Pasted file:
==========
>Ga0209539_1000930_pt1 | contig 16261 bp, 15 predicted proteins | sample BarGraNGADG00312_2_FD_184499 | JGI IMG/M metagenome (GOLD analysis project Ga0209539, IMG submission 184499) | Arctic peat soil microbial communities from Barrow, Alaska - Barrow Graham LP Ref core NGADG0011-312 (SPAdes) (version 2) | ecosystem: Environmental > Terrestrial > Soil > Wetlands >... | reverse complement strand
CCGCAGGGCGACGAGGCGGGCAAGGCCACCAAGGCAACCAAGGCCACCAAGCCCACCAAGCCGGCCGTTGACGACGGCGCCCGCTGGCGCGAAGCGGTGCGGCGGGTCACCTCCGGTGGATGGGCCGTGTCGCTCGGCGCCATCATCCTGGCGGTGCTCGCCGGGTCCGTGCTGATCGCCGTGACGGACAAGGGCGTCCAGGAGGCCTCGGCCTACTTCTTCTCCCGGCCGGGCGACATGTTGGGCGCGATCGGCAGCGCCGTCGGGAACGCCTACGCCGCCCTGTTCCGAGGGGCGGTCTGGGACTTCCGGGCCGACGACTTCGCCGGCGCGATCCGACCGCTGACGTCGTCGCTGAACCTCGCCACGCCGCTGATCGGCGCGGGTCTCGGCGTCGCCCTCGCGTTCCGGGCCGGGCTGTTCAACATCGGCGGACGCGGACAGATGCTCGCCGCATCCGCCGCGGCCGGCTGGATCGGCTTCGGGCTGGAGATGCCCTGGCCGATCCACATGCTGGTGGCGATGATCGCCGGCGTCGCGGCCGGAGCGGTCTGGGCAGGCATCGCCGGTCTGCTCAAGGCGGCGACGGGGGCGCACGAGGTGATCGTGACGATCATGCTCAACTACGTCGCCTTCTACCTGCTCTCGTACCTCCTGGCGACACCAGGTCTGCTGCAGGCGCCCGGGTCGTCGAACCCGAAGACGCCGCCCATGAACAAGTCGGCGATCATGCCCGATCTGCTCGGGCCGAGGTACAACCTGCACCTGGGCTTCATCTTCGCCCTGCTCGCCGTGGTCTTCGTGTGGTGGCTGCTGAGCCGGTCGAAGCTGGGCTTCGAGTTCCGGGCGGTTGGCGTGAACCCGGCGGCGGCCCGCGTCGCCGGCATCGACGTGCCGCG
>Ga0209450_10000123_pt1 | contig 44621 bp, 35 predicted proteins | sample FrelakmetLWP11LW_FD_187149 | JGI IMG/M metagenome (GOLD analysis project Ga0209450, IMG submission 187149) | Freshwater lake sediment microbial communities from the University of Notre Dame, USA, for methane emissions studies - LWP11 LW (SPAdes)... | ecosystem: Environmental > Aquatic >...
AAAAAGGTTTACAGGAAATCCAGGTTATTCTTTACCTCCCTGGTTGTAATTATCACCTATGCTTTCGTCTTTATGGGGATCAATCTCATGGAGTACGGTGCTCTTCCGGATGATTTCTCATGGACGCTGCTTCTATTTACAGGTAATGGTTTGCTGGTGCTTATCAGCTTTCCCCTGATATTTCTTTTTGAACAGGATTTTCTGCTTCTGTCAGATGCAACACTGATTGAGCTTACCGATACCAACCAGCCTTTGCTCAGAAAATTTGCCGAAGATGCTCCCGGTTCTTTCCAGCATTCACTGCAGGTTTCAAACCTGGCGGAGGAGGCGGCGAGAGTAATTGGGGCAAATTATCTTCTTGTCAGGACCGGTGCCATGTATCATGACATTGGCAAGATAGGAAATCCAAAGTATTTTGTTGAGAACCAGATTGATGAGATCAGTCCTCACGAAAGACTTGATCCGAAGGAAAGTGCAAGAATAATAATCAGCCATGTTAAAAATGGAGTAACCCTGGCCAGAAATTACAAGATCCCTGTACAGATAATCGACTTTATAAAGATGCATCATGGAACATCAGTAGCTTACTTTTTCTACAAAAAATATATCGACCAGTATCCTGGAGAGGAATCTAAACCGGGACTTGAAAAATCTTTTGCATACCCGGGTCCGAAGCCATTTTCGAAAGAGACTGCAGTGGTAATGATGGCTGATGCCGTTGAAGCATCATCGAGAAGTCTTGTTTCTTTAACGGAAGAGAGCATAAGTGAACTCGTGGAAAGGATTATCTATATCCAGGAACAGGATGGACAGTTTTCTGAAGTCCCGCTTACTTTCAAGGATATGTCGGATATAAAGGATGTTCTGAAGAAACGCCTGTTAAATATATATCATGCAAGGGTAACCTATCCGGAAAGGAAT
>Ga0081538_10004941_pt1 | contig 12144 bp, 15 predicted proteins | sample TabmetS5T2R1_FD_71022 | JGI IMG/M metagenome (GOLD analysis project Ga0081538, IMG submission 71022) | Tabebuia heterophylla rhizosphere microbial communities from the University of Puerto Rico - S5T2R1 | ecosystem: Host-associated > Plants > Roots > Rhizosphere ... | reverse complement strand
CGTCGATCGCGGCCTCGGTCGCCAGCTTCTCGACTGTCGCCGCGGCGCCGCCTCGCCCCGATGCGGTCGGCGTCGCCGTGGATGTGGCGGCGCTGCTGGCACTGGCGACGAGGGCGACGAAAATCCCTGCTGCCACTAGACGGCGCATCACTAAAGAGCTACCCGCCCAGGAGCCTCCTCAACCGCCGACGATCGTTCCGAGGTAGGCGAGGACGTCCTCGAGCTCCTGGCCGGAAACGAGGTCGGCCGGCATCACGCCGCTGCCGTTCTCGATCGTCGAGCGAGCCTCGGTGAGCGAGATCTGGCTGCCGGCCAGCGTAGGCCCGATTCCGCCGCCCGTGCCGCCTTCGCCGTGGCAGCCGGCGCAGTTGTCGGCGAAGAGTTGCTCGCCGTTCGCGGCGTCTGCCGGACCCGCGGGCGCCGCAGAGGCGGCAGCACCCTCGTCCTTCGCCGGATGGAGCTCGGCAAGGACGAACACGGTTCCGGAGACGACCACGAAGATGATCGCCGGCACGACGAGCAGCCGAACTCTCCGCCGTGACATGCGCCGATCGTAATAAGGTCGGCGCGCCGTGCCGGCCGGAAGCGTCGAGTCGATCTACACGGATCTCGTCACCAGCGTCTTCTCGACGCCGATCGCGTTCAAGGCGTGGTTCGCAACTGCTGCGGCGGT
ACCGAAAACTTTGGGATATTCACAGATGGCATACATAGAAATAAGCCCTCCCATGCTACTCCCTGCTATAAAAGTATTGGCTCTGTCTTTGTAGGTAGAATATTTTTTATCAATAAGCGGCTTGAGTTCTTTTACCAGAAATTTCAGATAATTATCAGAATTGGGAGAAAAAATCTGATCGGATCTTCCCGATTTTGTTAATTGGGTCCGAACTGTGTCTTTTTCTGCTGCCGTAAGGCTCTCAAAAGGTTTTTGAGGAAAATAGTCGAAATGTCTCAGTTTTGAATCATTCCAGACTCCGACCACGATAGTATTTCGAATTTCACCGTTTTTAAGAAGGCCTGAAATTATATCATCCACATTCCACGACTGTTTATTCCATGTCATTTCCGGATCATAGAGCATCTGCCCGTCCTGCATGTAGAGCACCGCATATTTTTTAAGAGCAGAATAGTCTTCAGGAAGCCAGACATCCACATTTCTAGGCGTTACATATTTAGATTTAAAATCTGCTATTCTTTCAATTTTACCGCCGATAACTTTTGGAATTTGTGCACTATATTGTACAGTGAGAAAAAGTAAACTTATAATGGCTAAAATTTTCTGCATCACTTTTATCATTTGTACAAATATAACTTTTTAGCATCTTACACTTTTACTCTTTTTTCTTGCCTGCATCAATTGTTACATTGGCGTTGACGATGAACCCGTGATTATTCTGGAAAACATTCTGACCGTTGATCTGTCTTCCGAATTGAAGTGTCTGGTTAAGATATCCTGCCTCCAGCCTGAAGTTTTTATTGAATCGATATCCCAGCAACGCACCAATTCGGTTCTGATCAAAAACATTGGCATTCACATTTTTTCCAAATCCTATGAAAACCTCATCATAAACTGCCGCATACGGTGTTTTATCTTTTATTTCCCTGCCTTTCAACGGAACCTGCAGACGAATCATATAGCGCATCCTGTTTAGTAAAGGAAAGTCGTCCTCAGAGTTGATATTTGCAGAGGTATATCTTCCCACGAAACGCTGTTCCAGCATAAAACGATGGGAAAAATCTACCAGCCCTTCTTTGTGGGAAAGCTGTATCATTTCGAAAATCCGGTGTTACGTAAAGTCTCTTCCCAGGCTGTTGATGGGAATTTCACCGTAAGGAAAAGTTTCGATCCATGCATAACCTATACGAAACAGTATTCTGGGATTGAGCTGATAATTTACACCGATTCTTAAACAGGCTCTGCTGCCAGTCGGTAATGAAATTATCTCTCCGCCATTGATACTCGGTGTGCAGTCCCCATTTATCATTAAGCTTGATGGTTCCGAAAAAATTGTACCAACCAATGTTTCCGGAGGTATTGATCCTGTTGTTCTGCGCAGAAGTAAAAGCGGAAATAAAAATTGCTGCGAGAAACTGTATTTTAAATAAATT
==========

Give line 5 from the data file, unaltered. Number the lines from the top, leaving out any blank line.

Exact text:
>Ga0081538_10004941_pt1 | contig 12144 bp, 15 predicted proteins | sample TabmetS5T2R1_FD_71022 | JGI IMG/M metagenome (GOLD analysis project Ga0081538, IMG submission 71022) | Tabebuia heterophylla rhizosphere microbial communities from the University of Puerto Rico - S5T2R1 | ecosystem: Host-associated > Plants > Roots > Rhizosphere ... | reverse complement strand